"Unforgiveness" Isn't Even a Real Word

"Unforgiveness" Isn't Even a Real Word

The Spanish tell a story of a father and his estranged son Paco.  The tensions between father and son became so drastic, that Paco ran away from home.  The father immediately felt the desperation of losing his son, so he began to diligently search for him.  After exhausting all efforts of finding his son, the father attempted a final act of desperation by placing an ad in the newspaper of Madrid that read, “Dear Paco, meet me in front of this newspaper office at noon on Saturday. All is forgiven. I love you. Your Father.”  What was the result?  800 men named Paco were waiting at the newspaper office to be reunited with their father.

This story is emphasizing the amount of forgiveness that is needed in the world and our culture confirms the same thing.  Don’t believe me?  Take an hour and flip through the channels of daytime television and note the families that have gone fist-to-cuff.  Or, notice the families that are taking one another to court over money borrowed or promises not kept.  If you think that daytime tv is contrived, then read the local newspaper and see the domestic disputes or even murder cases that stem from family fights.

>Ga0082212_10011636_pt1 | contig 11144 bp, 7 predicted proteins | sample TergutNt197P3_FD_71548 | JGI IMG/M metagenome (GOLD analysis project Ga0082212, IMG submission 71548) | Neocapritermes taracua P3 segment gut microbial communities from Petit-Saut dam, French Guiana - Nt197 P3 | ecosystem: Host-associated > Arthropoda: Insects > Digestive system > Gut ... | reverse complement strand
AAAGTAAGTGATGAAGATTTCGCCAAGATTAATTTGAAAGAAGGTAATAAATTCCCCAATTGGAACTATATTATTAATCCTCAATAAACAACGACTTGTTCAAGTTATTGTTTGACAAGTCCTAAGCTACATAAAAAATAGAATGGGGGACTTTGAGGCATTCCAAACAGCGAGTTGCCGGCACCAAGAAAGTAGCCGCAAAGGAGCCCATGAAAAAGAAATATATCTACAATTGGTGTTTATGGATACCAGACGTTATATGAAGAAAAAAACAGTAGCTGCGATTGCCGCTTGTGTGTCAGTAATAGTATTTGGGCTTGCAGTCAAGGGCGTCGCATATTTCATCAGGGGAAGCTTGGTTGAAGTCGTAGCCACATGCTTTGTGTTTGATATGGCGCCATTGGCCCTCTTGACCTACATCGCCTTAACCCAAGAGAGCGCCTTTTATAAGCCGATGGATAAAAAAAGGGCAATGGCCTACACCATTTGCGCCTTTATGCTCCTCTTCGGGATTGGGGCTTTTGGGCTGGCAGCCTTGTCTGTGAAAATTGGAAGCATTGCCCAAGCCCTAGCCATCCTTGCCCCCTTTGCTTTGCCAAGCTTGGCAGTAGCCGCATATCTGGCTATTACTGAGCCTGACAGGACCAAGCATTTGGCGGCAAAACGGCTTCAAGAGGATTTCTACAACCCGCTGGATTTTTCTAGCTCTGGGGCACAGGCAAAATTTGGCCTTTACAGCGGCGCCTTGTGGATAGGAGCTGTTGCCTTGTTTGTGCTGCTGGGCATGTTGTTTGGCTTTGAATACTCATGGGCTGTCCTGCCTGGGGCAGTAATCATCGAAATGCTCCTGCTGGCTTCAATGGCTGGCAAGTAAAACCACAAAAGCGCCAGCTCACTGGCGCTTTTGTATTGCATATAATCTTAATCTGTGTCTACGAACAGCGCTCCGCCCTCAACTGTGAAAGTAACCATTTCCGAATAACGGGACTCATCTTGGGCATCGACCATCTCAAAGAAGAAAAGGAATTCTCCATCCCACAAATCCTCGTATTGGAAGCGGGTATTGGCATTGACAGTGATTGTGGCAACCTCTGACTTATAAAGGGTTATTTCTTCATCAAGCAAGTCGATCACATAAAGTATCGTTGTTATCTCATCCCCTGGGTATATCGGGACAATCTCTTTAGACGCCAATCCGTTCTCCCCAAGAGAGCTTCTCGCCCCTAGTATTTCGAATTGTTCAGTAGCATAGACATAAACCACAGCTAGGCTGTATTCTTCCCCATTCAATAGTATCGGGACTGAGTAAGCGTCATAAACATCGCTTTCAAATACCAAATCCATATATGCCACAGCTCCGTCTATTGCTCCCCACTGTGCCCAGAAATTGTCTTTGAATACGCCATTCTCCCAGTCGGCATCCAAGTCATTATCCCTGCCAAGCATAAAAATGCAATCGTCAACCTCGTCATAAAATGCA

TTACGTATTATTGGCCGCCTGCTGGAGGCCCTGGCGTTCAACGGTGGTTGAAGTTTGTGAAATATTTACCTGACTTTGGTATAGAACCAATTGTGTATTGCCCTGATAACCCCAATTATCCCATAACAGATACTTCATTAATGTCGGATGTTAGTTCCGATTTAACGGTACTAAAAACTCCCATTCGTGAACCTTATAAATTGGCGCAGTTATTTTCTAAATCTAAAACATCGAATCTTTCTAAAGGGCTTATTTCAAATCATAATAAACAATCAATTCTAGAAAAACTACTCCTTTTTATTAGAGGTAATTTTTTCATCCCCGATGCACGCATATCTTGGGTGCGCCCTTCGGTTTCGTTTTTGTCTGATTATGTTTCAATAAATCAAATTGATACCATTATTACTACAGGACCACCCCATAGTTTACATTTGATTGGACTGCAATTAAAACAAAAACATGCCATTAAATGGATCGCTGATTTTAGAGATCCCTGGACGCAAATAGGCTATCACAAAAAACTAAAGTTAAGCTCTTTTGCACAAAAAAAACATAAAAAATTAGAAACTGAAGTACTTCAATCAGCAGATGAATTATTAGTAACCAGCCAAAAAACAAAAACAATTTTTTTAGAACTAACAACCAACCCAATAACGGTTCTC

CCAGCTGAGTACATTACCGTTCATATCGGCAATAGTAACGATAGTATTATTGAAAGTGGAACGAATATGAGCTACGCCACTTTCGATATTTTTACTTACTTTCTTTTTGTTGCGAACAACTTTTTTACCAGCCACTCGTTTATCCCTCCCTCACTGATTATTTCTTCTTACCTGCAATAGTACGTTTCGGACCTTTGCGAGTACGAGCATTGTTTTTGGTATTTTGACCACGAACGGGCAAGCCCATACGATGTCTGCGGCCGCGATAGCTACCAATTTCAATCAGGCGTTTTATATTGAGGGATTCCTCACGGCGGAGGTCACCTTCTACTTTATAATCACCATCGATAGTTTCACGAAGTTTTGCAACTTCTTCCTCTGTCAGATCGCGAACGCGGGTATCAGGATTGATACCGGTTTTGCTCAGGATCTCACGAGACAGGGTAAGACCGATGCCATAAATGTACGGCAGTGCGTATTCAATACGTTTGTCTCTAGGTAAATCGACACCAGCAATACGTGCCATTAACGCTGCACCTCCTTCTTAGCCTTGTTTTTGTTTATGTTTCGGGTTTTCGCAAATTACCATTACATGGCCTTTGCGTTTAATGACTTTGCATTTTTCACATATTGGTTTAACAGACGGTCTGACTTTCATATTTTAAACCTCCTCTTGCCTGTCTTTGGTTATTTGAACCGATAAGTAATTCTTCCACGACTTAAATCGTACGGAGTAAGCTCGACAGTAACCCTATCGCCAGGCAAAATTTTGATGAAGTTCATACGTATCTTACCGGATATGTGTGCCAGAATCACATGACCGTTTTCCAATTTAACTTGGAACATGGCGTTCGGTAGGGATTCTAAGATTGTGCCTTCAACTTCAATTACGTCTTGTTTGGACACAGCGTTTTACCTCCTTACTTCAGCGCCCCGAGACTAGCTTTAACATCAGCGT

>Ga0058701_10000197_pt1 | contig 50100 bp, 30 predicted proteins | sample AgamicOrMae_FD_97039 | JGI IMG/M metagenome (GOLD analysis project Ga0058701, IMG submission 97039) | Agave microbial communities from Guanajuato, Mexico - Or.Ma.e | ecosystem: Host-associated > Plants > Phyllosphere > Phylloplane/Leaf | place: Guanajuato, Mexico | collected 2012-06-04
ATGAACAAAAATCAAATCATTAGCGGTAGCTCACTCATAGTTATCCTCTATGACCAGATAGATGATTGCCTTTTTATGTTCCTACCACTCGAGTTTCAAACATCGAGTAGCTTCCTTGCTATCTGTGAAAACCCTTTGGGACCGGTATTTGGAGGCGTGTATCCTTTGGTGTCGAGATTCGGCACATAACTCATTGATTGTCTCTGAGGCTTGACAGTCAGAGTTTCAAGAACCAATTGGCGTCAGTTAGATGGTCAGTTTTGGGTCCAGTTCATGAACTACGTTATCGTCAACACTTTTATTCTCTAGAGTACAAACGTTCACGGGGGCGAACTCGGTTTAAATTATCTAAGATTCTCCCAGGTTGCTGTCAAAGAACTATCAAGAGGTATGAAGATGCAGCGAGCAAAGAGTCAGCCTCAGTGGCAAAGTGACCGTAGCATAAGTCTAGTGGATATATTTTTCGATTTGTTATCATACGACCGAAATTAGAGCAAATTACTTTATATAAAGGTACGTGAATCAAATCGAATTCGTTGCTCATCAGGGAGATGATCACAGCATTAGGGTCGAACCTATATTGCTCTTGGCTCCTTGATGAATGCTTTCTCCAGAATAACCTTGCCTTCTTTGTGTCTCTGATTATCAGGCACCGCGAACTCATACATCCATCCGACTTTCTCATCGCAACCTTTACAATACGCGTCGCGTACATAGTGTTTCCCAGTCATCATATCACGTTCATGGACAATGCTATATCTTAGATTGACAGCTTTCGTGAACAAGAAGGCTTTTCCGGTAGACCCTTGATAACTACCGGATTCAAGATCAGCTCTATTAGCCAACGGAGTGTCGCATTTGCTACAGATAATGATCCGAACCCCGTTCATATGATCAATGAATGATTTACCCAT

Forgiveness is too steep an obstacle for many.  Could it be that our pride simply will not allow us to take the hit when we’ve been wronged?  Or maybe that our love for self outweighs our love for the one we’re at odds with?  Most people don’t begin an argument intending to draw battle lines that will result in estrangement, but they happen far too often. 

Jesus tells a story of two men who were in debt.  One man owed the king an incredible amount of money.  The second man owed an insignificant amount but he owed it to the man that was in debt to the king.  In an act of extreme graciousness, the king forgives the man that owes him.  Instead of passing this gracious attitude along, the man who had been forgiven of his debt seeks out the man that owes him and demands payment.  When the debt cannot be paid, the forgiven man throws his debtor in prison.

Jesus’ point is crystal clear.  For those of us that have experienced the unearned forgiveness of God, we have no other option but to forgive.  In fact, the word “unforgiveness” is not actually an English word.  Maybe it’s time to live life by the expectations of Jesus and the guidelines of Webster.